Racism is a problem that people of every race around the world still faces today. In the film adaptation of The Help and the text version of Lorraine Hansberry's “A Raisin in The Sun”, racial discrimination is a major theme explored. Racial discrimination is a major theme that both sources portray. There are laws that make discrimination illegal in The United States but it people still suffer from it, however, The Help and “A Raisin if The Sun” portray more ways in which this problem can be eliminated through resistance, getting support from the oppressors, and showing the intimidators their behaviors and attitudes. The Help focuses on the story of a upper class writer that tries to find her social identity as well as others.
To advance in society, the characters must stick together and not attempt to tear each other apart. It is hypocritical for someone to condemn another person for something that they also practice; “colorism and traditional U.S. racism are inextricably intertwined, yet distinct” (Harris 54). However, this demonstrates how racism has influenced the thoughts of those oppressed by it. It is ironic that although Janie is the person with the lightest skin and has grown up in a white household, she does not have these views. The people with darker skin have these colorist views toward her.
As Brent Staples explains in his essay “Black Men and Public Space,” black people deal with many problems, from discrimination, and he explains these points in an orderly manner and each very thoroughly. Over the existence of the United States, blacks have had to face oppression due to the prejudices views held against this. America views every black person as the same and judges them based on the actions of others. It is for this reason that all blacks are judged based on the book of a cover without being able to show the world who they really are. As Norman Podhoretz stated in his Essay “My Negro Problem - and Ours,” “growing up in terror of black males; they were tougher than we were, more ruthless...”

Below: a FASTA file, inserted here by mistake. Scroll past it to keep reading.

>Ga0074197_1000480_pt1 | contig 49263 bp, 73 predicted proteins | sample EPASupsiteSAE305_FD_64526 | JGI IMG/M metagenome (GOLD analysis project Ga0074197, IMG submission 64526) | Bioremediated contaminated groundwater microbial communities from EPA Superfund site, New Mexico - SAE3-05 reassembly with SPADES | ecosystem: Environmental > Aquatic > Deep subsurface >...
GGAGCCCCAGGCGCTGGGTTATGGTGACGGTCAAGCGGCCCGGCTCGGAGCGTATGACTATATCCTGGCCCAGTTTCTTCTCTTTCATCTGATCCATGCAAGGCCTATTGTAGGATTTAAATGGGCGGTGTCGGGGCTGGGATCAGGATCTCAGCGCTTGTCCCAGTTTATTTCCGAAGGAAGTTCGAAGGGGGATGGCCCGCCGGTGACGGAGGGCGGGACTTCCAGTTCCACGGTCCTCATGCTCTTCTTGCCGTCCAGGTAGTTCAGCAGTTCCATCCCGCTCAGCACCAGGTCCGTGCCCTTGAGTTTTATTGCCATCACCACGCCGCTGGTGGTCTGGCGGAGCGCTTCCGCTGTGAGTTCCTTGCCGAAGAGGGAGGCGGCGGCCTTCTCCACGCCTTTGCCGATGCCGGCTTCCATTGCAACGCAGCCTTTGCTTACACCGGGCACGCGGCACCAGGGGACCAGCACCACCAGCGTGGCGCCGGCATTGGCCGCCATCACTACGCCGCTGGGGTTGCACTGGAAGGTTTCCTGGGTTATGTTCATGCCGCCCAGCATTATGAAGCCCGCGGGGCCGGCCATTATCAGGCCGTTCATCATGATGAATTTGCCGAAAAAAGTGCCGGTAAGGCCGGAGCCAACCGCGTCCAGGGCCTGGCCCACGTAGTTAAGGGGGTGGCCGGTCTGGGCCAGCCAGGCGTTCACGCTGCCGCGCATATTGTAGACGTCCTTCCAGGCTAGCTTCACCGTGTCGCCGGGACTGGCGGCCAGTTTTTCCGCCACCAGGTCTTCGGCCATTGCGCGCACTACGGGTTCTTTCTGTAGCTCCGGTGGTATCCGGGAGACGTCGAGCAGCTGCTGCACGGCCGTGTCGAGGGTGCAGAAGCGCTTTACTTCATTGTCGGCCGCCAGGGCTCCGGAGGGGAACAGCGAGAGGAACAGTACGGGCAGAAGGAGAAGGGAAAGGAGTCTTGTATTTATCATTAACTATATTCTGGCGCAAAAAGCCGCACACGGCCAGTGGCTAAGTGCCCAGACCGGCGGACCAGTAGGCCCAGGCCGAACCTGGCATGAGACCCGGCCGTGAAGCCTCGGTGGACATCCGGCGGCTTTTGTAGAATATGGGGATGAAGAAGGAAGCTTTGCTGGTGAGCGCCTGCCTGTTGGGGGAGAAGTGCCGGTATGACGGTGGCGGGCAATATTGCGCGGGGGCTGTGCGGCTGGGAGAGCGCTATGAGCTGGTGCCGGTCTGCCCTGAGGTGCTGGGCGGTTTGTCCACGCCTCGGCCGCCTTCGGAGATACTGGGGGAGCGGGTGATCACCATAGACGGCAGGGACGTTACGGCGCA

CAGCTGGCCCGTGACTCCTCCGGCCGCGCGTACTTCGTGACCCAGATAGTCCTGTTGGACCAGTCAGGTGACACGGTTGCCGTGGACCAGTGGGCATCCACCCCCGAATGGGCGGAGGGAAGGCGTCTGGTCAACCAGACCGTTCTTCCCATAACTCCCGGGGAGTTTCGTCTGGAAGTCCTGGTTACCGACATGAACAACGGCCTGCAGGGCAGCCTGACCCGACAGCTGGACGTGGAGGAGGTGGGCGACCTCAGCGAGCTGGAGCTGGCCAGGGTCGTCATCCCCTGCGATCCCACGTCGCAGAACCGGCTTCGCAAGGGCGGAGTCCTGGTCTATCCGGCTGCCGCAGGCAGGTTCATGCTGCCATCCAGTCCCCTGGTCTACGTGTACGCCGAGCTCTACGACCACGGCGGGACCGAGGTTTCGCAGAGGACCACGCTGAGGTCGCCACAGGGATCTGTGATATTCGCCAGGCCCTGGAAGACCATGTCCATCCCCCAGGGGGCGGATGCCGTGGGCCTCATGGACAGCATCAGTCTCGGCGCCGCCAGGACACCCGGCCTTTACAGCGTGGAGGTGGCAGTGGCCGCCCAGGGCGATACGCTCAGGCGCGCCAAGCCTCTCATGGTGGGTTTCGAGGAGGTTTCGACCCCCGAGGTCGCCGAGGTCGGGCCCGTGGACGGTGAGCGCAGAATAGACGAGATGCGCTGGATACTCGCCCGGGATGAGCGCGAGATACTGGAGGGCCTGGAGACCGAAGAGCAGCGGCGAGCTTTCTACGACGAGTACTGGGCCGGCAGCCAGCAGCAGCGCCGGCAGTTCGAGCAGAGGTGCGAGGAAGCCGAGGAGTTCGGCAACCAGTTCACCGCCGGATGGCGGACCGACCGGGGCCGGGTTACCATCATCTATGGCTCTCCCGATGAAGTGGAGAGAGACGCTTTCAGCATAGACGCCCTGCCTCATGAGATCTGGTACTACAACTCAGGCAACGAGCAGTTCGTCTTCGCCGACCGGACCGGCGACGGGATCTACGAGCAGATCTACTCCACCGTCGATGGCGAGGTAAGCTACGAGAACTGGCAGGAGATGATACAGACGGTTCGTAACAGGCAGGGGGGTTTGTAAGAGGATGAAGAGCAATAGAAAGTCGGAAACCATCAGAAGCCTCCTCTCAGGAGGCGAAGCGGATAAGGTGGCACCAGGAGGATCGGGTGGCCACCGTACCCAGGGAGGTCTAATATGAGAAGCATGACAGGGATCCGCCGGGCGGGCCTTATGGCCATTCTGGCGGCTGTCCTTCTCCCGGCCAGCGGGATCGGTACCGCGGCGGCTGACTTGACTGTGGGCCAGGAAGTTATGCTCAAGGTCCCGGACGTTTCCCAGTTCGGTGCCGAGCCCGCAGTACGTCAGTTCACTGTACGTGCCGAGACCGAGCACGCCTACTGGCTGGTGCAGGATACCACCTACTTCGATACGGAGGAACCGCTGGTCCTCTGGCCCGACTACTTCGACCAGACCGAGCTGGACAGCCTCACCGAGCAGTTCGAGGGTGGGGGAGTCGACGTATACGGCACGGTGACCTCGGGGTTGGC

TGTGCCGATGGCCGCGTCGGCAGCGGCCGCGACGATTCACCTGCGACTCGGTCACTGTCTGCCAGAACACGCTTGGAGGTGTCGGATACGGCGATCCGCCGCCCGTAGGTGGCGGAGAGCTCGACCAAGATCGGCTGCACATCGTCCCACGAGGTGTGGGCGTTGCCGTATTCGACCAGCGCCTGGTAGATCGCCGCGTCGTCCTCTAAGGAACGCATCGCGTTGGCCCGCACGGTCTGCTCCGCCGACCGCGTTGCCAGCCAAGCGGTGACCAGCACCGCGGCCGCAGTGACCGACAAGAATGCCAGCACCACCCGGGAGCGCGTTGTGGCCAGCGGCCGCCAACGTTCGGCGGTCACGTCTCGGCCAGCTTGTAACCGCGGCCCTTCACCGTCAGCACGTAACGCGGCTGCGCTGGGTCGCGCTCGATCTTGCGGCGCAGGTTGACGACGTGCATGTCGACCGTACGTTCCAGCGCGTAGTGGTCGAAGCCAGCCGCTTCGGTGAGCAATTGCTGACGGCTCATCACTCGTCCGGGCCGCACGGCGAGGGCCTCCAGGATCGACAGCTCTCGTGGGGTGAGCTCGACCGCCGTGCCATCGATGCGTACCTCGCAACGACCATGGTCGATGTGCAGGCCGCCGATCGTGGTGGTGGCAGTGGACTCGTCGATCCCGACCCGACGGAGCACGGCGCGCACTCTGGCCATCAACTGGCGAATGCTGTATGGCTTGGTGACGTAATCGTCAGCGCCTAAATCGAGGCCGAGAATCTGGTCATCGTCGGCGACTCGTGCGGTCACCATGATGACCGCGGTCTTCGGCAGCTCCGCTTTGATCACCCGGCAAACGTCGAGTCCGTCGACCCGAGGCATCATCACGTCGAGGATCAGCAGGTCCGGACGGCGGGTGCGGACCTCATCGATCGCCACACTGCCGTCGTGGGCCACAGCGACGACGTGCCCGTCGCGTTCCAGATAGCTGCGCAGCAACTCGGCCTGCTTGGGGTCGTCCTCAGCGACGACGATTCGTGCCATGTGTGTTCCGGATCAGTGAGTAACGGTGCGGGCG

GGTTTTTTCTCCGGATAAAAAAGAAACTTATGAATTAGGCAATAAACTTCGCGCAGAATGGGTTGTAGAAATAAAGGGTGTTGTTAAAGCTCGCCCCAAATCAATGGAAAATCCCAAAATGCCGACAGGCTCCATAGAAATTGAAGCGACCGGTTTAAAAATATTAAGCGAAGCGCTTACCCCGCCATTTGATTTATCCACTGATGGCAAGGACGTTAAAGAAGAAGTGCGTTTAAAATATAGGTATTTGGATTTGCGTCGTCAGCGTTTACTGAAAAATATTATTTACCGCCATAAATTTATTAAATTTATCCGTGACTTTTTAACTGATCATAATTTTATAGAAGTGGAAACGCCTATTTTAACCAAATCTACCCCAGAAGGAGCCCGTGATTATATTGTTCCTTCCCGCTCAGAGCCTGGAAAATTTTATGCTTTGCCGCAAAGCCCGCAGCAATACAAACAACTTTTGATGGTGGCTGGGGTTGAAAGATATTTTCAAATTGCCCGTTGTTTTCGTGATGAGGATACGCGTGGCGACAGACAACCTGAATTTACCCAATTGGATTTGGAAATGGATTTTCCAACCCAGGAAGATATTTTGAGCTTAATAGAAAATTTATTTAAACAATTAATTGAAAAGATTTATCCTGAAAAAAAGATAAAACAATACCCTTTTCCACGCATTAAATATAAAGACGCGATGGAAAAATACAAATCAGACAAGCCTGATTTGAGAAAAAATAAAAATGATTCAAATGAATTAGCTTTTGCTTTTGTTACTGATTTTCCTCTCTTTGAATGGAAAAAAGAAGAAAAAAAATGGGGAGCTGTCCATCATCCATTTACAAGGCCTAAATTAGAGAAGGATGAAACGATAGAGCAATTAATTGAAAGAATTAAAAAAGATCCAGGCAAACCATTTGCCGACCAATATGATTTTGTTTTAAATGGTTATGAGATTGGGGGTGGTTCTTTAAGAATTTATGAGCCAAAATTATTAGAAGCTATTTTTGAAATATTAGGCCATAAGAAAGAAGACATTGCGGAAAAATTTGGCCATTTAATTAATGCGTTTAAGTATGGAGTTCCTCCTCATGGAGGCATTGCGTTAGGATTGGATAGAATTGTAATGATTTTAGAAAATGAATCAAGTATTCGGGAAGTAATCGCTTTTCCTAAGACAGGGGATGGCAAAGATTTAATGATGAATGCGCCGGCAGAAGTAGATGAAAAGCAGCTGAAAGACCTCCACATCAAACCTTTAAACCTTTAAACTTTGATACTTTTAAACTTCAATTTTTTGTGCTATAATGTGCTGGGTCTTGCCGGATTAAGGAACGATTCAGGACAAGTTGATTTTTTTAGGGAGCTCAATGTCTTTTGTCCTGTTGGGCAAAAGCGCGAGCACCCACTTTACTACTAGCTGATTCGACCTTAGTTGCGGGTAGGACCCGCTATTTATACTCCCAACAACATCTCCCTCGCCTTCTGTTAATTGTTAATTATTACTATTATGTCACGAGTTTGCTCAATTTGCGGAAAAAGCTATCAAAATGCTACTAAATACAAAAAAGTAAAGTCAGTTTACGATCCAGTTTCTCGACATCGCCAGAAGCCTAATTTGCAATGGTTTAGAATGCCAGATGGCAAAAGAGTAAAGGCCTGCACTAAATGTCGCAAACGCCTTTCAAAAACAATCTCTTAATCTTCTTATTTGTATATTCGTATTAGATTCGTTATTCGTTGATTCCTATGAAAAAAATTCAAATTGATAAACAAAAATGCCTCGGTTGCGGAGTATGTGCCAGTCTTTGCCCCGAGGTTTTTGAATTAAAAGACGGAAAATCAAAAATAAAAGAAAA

Discrimination is a widely known problem faced in society today, affecting thousands of people mentally and emotionally. In the 2013 published novel, Indian Horse, by Richard Wagamese, Saul Indian Horse encounters several day to day racist comments and discrimination as he first steps into the hockey rink. Throughout the novel, Wagamese teaches the readers, that racial discrimination can abuse and affect one into either gaining a ruthless and tempered behaviour, or pushing them to a psychological state of mental torture and isolation. In the duration of all this, Saul must prove himself to be mentally and emotionally strong, as he is first exposed to the substantial amount of racial discrimination made by the domination of white people in his
In this case, it teaches students about racism, how it’s still a part of society today, and how it’s so deeply rooted in our country’s history. It’s necessary to talk to our students about slavery’s roots in the United States and how recent African-Americans only got their equal rights and treatment with the Civil Rights Act of 1964 and the Voting Act of 1965. John Schwetman, an assistant professor teaching American literature at the University of Minnesota Duluth, explained about a “conversation about literature… acknowledging changing reading tastes, changing values, changing concerns of readers.” (Louwagie) Harper Lee, the author of To Kill a Mockingbird, wrote of her experience with racism in mind. It teaches the importance of morality and resonates with the white students. Scout herself learns from Atticus, her father, that “[y]ou never really understand a person until you consider things from his point of view…until you climb in his skin and walk around in it.” (Lee 39) Throughout the novel, Scouts truly learns about racism, how it affects everyone, and how unfair it was toward the African community.